The aetiological role of physical disability in affective disorder of old age has been studied in 231 consecutive admissions aged 60 and over. The incidence of acute and chronic illness and serious sensory defect was compared in those whose first attack had occurred before 60 (120 cases) and those with a first breakdown after 60 (111 cases).
Physical illness and/or sensory disability was present in 62 per cent. of the men and 51 per cent. of the women in the whole material.
In about one-sixth of all cases acute physical stress (illness, operation, or trauma) immediately preceded the onset of affective breakdown. But in the group with onset after 60, the physical condition was more often an exacerbation of, or consisted in operative treatment for, underlying chronic disease, from which recovery was incomplete.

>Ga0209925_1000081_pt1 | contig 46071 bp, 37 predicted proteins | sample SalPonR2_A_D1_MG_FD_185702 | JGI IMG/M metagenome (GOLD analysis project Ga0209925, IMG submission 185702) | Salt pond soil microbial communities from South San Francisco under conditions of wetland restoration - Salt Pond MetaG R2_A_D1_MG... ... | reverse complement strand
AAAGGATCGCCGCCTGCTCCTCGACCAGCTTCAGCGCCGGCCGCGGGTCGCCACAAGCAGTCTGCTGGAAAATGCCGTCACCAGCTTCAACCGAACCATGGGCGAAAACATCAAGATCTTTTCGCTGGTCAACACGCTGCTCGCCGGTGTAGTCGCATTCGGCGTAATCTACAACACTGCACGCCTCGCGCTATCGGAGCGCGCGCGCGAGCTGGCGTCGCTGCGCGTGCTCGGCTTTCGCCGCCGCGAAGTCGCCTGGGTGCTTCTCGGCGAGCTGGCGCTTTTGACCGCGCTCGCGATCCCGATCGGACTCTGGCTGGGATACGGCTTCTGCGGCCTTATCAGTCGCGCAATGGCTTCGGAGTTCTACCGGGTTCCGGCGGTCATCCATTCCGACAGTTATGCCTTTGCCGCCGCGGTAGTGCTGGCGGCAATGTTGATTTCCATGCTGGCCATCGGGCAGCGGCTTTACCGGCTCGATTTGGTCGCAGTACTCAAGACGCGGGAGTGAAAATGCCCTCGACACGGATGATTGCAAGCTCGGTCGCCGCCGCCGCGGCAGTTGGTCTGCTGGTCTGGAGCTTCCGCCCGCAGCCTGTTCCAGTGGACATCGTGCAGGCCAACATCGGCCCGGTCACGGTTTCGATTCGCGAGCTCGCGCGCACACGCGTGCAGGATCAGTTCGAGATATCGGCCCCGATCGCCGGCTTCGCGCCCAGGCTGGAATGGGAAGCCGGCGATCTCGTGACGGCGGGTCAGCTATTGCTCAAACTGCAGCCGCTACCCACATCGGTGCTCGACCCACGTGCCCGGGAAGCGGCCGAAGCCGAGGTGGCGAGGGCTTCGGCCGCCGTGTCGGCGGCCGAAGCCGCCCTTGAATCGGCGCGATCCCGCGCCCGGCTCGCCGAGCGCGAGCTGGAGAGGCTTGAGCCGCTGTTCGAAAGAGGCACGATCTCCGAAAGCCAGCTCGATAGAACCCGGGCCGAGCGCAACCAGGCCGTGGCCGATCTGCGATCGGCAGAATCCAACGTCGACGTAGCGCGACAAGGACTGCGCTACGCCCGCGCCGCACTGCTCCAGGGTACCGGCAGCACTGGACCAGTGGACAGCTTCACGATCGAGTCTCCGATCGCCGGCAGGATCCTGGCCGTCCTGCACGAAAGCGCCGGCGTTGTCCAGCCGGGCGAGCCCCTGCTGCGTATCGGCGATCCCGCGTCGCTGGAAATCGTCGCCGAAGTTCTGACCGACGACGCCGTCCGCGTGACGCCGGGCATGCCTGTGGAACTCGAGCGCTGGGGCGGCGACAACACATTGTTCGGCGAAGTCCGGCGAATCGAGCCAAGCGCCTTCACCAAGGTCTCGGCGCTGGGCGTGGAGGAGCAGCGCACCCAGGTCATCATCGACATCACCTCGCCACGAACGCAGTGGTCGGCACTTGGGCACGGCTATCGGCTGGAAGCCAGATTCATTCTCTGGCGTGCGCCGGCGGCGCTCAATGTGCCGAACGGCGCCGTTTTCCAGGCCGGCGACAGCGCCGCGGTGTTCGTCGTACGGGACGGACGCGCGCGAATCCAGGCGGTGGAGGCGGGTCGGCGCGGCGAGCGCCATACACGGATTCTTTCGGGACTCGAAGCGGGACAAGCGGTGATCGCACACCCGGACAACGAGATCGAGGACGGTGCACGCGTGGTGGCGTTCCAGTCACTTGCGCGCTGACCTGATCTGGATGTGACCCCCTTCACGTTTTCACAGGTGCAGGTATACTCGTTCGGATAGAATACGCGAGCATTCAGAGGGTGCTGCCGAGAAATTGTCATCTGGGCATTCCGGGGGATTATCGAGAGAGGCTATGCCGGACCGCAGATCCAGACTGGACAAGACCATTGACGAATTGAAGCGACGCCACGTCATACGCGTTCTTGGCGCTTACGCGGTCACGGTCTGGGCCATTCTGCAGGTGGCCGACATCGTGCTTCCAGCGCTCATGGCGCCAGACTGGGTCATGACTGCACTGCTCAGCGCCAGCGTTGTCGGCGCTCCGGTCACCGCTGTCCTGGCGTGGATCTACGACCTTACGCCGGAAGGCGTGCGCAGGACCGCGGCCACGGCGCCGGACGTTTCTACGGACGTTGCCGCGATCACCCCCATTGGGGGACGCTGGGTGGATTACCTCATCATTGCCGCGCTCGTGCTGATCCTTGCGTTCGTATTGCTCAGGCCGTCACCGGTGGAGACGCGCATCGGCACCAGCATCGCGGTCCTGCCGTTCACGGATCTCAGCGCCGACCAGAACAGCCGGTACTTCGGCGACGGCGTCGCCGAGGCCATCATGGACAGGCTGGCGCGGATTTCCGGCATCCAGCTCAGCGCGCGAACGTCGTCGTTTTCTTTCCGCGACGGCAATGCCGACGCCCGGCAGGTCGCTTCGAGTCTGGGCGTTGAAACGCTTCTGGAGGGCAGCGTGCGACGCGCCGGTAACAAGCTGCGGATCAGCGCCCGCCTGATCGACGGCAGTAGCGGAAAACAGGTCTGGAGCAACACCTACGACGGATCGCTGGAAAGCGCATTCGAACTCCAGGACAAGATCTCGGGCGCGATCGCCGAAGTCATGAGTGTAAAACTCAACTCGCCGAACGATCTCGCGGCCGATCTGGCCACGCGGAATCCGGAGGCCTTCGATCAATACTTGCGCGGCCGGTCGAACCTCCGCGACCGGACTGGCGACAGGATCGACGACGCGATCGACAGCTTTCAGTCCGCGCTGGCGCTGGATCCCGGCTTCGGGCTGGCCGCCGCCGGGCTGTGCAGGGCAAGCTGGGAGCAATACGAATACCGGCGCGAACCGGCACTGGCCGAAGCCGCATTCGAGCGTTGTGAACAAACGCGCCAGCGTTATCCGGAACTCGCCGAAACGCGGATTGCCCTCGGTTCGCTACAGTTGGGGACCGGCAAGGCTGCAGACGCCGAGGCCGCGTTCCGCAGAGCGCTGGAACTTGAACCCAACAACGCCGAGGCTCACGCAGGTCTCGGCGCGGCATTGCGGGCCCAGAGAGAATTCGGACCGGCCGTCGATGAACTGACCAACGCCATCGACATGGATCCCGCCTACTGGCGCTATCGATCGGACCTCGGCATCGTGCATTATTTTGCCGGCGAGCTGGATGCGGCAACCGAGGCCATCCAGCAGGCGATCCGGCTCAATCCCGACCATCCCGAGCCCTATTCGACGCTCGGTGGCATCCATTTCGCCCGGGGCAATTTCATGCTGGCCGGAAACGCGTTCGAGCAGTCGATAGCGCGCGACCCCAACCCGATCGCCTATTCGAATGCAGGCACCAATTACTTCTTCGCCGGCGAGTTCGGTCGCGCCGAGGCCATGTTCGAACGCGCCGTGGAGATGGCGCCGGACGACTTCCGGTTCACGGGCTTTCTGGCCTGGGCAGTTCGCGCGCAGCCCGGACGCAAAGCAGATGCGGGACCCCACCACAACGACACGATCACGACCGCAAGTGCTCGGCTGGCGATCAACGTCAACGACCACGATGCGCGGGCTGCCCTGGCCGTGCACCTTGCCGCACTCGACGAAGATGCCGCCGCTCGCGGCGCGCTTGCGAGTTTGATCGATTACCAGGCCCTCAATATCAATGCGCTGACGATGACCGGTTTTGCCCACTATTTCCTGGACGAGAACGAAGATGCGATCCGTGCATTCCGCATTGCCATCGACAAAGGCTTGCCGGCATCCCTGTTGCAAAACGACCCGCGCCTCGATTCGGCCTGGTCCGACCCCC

Chronic physical illness was found in 40 per cent. Nearly every kind of illness, including sensory defect, was commoner in the group with late onset.
These results suggest that more severe stress is necessary to cause affective breakdown in those individuals who have been resistant during most of life. In general, exogenous may be more important than constitutional factors in this group, where as broadly speaking the reverse may be true of those with earlier breakdown.
The difference between groups of late and early onset is more marked and consistent for males. Physical illness is probably more important in the causation of affective psychosis commencing in old age in men; this may contribute to the higher proportion of males in the group of late onset.
Thorough physical investigation is indicated in all cases of affective disorder commencing in old age particularly in men. Serious organic disease is often present and underlies hypochondriacal complaints.